Why does the US say it will use its veto power in the United Nation's Security Council to block Iran from buying Sukhoi 30 fighters although it wasn't mentioned in Iran's nuclear deals.
The simplest answer is balance of power considerations. As a modern fighter, the Su-30 would dramatically increase Iranian military capabilities vis-a-vis other states in the region, especially U.S. allies like Turkey, Saudi Arabia and Israel. The U.S. has a national interest in preventing the emergence of a regional hegemon in the Middle East, or even in a single state like Iran, from being able to militarily dominate other states in the region.
While Iran is particularly susceptible to targeting by the U.S. for capability denial—because Iran has positioned itself as a geo-strategic competitor to the U.S., and the U.S. considers Iran one of the leading state sponsors of terrorism—Iran is not alone in figuring into U.S. balance of power calculations. As the U.S. is the main supplier of weapons to states other than Iran in the Middle East, the U.S.' action usually takes the form of refusing sales, but the U.S. tries to maintain a military balance in the region. The U.S. made calculations about Saudi Arabia's power vis-a-vis Israel before selling Saudi Arabia a weapons package. The U.S. has held up a Qatari weapons deal, in part out of concern that it will upset the balance of power. Even Israel did not receive a delivery of Bunker busters until after the Iranian deal was signed.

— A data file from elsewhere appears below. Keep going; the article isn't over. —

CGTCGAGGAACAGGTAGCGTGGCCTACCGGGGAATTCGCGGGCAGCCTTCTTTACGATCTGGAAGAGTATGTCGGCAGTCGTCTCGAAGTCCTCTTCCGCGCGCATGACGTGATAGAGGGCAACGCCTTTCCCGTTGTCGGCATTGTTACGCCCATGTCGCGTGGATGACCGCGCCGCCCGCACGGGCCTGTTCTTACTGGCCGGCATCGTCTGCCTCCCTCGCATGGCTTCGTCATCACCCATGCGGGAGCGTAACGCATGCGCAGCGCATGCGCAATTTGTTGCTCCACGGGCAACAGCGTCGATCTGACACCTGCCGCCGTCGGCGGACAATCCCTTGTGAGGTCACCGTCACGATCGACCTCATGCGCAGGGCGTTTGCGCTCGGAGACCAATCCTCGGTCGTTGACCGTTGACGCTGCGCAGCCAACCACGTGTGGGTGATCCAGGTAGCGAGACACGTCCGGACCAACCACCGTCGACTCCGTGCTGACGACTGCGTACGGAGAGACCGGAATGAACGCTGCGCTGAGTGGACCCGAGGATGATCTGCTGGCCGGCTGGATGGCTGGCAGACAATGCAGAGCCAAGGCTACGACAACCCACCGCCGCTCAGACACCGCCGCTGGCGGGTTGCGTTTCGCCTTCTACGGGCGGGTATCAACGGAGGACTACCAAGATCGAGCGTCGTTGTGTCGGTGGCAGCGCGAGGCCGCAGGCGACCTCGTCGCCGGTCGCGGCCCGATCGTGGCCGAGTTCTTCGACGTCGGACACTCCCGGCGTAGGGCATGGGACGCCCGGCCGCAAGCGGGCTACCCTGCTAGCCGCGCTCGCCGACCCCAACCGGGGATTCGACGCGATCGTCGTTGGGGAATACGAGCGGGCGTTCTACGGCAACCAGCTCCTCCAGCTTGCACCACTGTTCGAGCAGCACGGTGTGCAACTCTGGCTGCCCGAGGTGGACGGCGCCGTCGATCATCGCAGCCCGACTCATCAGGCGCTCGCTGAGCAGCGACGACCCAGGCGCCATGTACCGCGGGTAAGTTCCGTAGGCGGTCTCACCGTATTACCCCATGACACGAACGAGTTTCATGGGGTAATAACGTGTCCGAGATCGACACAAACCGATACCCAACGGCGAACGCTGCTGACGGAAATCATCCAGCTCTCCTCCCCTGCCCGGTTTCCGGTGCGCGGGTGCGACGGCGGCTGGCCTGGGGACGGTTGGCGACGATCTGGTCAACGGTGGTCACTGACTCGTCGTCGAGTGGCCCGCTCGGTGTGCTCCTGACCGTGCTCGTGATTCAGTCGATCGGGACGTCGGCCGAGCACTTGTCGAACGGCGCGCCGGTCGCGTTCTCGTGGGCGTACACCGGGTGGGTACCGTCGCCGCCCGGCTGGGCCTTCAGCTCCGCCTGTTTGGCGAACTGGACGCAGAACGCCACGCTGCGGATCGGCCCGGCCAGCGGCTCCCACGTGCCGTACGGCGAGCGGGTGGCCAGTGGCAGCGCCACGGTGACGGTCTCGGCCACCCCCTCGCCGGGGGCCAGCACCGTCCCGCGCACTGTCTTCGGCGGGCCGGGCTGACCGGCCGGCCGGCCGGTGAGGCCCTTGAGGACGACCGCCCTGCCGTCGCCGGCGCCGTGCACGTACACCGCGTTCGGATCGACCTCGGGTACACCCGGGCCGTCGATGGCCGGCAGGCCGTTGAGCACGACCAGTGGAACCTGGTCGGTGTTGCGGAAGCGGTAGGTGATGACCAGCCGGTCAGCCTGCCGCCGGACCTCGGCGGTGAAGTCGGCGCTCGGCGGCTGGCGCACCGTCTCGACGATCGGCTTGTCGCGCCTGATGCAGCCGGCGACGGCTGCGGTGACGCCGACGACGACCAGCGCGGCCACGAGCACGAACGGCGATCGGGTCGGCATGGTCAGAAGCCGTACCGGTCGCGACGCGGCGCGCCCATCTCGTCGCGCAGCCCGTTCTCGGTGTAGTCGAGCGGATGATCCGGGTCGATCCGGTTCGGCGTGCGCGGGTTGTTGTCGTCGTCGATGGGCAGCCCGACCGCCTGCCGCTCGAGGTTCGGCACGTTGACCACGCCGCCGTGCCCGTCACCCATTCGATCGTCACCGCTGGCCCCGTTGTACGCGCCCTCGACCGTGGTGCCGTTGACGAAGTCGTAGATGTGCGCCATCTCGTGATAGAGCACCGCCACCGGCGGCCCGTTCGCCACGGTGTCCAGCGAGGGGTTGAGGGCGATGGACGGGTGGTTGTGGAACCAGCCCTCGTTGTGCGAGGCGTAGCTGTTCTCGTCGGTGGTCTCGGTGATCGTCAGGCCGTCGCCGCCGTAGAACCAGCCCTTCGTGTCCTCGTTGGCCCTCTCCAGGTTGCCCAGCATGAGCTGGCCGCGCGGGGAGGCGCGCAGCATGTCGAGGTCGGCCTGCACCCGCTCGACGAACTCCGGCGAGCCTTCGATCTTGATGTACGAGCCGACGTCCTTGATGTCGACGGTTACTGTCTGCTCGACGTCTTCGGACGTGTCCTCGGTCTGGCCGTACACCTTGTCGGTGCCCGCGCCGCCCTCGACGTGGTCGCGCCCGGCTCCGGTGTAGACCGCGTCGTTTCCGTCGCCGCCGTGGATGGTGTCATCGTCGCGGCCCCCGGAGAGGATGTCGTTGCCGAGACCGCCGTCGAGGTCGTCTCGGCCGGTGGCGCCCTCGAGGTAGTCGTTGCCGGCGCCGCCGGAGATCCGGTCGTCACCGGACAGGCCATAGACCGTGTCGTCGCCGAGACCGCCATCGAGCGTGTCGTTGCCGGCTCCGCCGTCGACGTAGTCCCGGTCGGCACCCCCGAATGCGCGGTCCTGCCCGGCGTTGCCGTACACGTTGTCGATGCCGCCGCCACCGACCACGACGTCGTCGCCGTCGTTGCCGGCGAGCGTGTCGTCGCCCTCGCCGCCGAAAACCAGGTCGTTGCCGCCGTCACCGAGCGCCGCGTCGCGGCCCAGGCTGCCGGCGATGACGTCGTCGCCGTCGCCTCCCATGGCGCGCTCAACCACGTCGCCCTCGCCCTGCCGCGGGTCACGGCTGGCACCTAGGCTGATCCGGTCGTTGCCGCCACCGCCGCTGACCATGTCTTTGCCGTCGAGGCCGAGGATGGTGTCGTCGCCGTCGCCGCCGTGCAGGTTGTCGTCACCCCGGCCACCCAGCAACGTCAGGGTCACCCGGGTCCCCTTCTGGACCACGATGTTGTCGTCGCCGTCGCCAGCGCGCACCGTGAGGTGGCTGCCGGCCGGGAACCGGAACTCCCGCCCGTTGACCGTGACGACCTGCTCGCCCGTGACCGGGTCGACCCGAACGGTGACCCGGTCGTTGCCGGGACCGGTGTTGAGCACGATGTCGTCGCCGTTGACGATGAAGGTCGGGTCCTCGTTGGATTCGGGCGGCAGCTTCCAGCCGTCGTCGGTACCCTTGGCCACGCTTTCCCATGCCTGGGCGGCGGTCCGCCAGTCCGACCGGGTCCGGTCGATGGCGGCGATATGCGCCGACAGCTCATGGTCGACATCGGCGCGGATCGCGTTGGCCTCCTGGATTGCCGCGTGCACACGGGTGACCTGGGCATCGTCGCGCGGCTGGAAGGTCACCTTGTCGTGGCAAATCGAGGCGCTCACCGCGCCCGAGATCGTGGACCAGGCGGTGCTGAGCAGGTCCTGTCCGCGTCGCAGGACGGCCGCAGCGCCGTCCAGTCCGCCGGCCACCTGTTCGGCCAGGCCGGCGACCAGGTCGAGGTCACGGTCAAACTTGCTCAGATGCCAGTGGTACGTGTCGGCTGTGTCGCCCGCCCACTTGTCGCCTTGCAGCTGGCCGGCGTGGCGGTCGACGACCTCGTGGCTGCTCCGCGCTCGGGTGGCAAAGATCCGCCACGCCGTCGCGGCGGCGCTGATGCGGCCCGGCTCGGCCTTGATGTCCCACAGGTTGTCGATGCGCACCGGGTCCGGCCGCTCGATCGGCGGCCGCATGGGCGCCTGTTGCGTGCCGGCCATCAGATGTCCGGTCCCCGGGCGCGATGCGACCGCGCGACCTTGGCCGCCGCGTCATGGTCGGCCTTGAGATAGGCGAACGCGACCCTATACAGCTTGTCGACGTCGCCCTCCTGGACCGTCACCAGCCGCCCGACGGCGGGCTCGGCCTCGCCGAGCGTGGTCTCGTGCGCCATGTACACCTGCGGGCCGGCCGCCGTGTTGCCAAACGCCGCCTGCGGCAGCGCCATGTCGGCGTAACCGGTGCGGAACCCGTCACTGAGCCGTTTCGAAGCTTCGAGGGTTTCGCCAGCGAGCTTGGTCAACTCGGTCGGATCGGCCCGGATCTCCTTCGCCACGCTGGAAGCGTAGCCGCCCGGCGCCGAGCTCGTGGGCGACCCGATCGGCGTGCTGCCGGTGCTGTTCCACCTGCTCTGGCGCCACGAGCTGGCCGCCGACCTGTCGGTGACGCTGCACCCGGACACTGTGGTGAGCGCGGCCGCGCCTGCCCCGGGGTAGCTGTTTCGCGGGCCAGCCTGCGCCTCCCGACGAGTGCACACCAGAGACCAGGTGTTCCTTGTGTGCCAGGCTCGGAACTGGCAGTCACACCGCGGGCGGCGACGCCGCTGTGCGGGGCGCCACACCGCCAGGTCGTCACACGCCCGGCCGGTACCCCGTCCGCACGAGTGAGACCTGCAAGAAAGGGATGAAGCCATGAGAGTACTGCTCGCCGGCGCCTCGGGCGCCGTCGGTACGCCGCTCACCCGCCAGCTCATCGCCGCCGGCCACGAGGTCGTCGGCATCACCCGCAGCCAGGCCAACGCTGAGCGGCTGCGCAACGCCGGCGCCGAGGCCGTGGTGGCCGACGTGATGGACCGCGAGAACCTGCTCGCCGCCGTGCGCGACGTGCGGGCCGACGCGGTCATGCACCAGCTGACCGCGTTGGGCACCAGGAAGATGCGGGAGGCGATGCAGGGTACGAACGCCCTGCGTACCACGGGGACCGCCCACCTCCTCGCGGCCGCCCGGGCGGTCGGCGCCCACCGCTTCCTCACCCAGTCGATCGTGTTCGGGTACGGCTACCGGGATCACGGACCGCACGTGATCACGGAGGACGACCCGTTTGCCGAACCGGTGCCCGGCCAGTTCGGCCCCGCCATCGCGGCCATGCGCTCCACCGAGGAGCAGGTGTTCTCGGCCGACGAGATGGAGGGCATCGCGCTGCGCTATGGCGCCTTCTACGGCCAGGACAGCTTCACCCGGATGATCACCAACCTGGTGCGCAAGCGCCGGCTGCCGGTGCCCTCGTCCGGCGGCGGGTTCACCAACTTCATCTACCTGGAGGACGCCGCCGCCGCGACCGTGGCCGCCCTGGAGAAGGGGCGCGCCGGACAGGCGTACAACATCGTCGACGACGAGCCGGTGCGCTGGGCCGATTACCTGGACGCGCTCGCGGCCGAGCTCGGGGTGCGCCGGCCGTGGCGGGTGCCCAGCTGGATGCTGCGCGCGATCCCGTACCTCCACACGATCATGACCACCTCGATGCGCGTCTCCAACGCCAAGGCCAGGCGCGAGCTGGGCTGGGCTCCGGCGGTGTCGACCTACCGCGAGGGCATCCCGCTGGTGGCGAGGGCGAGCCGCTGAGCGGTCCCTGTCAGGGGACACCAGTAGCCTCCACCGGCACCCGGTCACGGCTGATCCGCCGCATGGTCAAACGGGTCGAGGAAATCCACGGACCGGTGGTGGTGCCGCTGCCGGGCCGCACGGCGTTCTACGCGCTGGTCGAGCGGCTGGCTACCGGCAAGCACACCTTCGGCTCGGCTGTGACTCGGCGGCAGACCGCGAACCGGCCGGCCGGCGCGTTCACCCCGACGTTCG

The signing of the nuclear deal is immaterial to the sale of advanced fighters. The nuclear deal is an attempt to stabilize the regional nuclear balance of power, but it says nothing about the regional conventional balance of power. While conventional war is—hopefully—less likely because of the nuclear deal, it remains a potential outcome, and U.S. leaders continue to plan for that contingency. If there is a diplomatic tool which will make a conventional war easier to win, the U.S.—and probably any government—is likely to exercise that tool, even if they are hope that a conventional war does not occur.